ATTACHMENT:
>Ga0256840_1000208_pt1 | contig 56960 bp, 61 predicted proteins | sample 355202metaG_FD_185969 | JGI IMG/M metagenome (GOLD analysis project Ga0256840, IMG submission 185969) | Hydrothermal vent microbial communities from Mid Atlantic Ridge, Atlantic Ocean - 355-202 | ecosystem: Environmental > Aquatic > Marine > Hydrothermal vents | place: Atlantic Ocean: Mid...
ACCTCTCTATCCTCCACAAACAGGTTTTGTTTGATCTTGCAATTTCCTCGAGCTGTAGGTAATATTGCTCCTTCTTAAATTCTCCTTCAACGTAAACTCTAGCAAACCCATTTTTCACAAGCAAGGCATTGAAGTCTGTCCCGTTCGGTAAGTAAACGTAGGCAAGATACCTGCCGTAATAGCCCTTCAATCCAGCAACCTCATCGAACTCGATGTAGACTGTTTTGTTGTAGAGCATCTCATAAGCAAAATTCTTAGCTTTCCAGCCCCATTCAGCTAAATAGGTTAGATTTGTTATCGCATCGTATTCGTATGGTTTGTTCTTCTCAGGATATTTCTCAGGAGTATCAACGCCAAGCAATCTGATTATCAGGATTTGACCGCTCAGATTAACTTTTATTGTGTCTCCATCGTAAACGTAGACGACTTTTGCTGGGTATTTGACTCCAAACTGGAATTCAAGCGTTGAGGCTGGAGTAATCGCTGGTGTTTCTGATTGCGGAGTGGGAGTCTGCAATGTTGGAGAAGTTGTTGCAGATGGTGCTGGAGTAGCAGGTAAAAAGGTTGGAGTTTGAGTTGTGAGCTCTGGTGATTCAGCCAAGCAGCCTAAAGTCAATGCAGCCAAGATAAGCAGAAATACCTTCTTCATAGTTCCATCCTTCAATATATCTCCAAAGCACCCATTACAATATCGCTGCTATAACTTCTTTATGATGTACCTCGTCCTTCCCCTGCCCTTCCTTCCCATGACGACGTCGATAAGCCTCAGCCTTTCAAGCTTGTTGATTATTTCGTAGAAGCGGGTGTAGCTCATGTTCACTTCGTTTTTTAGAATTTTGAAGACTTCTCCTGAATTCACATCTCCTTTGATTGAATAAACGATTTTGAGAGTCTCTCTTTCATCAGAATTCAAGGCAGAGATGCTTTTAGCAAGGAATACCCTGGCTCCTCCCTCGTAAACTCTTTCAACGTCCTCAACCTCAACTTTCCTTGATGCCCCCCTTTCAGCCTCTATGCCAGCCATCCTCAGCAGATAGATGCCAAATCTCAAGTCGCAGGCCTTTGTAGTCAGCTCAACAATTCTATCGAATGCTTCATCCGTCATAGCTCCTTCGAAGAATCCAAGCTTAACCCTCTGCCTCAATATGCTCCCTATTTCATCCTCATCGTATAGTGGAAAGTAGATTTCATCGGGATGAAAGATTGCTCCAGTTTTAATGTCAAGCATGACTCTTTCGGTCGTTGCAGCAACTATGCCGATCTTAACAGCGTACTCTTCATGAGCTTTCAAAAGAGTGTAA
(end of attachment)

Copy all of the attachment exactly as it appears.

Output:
>Ga0256840_1000208_pt1 | contig 56960 bp, 61 predicted proteins | sample 355202metaG_FD_185969 | JGI IMG/M metagenome (GOLD analysis project Ga0256840, IMG submission 185969) | Hydrothermal vent microbial communities from Mid Atlantic Ridge, Atlantic Ocean - 355-202 | ecosystem: Environmental > Aquatic > Marine > Hydrothermal vents | place: Atlantic Ocean: Mid...
ACCTCTCTATCCTCCACAAACAGGTTTTGTTTGATCTTGCAATTTCCTCGAGCTGTAGGTAATATTGCTCCTTCTTAAATTCTCCTTCAACGTAAACTCTAGCAAACCCATTTTTCACAAGCAAGGCATTGAAGTCTGTCCCGTTCGGTAAGTAAACGTAGGCAAGATACCTGCCGTAATAGCCCTTCAATCCAGCAACCTCATCGAACTCGATGTAGACTGTTTTGTTGTAGAGCATCTCATAAGCAAAATTCTTAGCTTTCCAGCCCCATTCAGCTAAATAGGTTAGATTTGTTATCGCATCGTATTCGTATGGTTTGTTCTTCTCAGGATATTTCTCAGGAGTATCAACGCCAAGCAATCTGATTATCAGGATTTGACCGCTCAGATTAACTTTTATTGTGTCTCCATCGTAAACGTAGACGACTTTTGCTGGGTATTTGACTCCAAACTGGAATTCAAGCGTTGAGGCTGGAGTAATCGCTGGTGTTTCTGATTGCGGAGTGGGAGTCTGCAATGTTGGAGAAGTTGTTGCAGATGGTGCTGGAGTAGCAGGTAAAAAGGTTGGAGTTTGAGTTGTGAGCTCTGGTGATTCAGCCAAGCAGCCTAAAGTCAATGCAGCCAAGATAAGCAGAAATACCTTCTTCATAGTTCCATCCTTCAATATATCTCCAAAGCACCCATTACAATATCGCTGCTATAACTTCTTTATGATGTACCTCGTCCTTCCCCTGCCCTTCCTTCCCATGACGACGTCGATAAGCCTCAGCCTTTCAAGCTTGTTGATTATTTCGTAGAAGCGGGTGTAGCTCATGTTCACTTCGTTTTTTAGAATTTTGAAGACTTCTCCTGAATTCACATCTCCTTTGATTGAATAAACGATTTTGAGAGTCTCTCTTTCATCAGAATTCAAGGCAGAGATGCTTTTAGCAAGGAATACCCTGGCTCCTCCCTCGTAAACTCTTTCAACGTCCTCAACCTCAACTTTCCTTGATGCCCCCCTTTCAGCCTCTATGCCAGCCATCCTCAGCAGATAGATGCCAAATCTCAAGTCGCAGGCCTTTGTAGTCAGCTCAACAATTCTATCGAATGCTTCATCCGTCATAGCTCCTTCGAAGAATCCAAGCTTAACCCTCTGCCTCAATATGCTCCCTATTTCATCCTCATCGTATAGTGGAAAGTAGATTTCATCGGGATGAAAGATTGCTCCAGTTTTAATGTCAAGCATGACTCTTTCGGTCGTTGCAGCAACTATGCCGATCTTAACAGCGTACTCTTCATGAGCTTTCAAAAGAGTGTAA